Some major Boston developers — John Hynes, Thomas O’Brien and Richard Galvin — state the obvious: The high price of land in downtown Boston absolutely precludes building truly affordable housing there.
So the affordable-housing solution, they agree, is to build elsewhere in the city, where property is cheaper and where city-owned land might be exploited to further reduce building costs. From the BBJ:
One solution, Hynes said, is to use vacant, city-owned parcels for construction of “stick-built” multifamily homes that could be built at a 50 percent discount from prevailing rates — savings that could be passed along to tenants.
“Most of the affordable housing audience don’t want to live at the Mandarin Oriental or an AvalonBay tower, they really don’t,” Hynes said. “They are not comfortable, they don’t want to live there. Believe me, I have family members who are affordable housing candidates, they teach, they have middle class jobs, they don’t want to live in the Seaport. They want to live in Upham’s Corner, Field’s Corner or Brighton. Take those sites.”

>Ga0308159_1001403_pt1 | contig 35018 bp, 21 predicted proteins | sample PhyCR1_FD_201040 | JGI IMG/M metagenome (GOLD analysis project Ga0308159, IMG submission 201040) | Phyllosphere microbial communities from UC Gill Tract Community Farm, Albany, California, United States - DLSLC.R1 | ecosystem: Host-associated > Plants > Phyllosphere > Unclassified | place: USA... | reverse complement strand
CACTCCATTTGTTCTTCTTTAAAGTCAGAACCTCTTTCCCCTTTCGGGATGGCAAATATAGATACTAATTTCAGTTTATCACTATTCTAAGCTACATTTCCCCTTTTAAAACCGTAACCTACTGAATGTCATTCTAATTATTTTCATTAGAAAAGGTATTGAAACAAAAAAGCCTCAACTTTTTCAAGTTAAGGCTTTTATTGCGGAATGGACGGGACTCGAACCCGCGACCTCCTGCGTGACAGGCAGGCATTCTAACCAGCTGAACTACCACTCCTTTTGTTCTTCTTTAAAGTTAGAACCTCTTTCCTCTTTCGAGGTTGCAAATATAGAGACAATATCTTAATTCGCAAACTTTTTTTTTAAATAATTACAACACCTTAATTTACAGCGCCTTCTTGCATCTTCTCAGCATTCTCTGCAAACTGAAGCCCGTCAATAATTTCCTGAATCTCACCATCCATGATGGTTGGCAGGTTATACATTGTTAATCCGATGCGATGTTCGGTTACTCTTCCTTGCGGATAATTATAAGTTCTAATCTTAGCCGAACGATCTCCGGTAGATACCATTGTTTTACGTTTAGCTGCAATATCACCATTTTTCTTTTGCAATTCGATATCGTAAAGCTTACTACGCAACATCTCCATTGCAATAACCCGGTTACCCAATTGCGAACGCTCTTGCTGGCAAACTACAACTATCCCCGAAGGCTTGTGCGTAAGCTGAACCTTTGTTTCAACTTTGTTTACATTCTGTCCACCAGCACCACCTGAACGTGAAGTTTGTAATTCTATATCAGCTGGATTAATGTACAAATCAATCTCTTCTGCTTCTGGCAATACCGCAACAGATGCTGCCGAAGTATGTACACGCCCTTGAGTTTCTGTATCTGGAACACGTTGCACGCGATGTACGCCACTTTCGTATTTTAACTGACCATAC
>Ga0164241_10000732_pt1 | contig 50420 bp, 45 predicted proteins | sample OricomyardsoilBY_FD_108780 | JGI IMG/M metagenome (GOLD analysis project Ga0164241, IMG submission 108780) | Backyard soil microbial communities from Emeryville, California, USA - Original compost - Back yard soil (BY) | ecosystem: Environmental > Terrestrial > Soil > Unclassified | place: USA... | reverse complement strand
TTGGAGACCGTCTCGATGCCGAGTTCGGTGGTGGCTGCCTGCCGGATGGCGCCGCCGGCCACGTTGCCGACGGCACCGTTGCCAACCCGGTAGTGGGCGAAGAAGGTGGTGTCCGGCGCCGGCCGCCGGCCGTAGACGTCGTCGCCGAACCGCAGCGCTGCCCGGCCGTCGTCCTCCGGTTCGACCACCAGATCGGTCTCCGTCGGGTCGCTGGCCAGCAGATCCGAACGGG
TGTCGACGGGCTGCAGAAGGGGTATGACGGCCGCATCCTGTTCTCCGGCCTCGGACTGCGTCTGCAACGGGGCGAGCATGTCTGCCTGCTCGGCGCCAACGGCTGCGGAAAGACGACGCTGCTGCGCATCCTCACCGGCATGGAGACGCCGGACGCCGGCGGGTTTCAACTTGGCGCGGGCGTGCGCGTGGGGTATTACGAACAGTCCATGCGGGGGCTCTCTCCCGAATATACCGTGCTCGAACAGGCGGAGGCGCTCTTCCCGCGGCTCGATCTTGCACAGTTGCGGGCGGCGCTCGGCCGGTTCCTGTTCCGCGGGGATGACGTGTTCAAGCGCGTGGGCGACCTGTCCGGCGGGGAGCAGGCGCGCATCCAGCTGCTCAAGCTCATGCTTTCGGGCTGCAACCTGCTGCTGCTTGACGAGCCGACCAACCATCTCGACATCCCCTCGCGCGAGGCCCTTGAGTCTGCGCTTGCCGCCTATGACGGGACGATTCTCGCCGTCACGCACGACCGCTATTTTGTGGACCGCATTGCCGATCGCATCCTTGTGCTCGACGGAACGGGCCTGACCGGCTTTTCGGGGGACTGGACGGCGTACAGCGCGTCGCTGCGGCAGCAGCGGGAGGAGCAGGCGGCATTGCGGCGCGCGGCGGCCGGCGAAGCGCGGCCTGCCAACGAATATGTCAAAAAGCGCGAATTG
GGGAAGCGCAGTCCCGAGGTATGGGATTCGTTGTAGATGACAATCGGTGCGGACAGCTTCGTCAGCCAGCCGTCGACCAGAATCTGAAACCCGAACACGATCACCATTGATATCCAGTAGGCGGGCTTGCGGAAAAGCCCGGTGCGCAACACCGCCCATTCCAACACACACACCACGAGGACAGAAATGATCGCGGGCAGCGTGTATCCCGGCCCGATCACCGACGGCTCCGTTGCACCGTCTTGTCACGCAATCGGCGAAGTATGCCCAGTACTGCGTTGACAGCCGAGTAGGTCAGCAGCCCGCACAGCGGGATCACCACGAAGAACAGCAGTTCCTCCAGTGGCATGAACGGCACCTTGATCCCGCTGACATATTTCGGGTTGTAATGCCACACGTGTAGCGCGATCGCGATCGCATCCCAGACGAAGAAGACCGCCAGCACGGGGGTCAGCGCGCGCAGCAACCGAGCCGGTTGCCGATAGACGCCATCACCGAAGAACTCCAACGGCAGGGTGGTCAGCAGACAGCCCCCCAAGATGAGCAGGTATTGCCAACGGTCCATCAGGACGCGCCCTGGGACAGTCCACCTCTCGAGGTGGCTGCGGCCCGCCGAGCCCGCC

Besides land costs, the developers agreed that labor costs are also a major impediment to building affordable housing. No, they don’t engage in union bashing. Instead, it’s more of a labor-market shortage of skilled trade workers that are driving labor costs up, they say.
File under: Things to think about.
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Updated: December 2017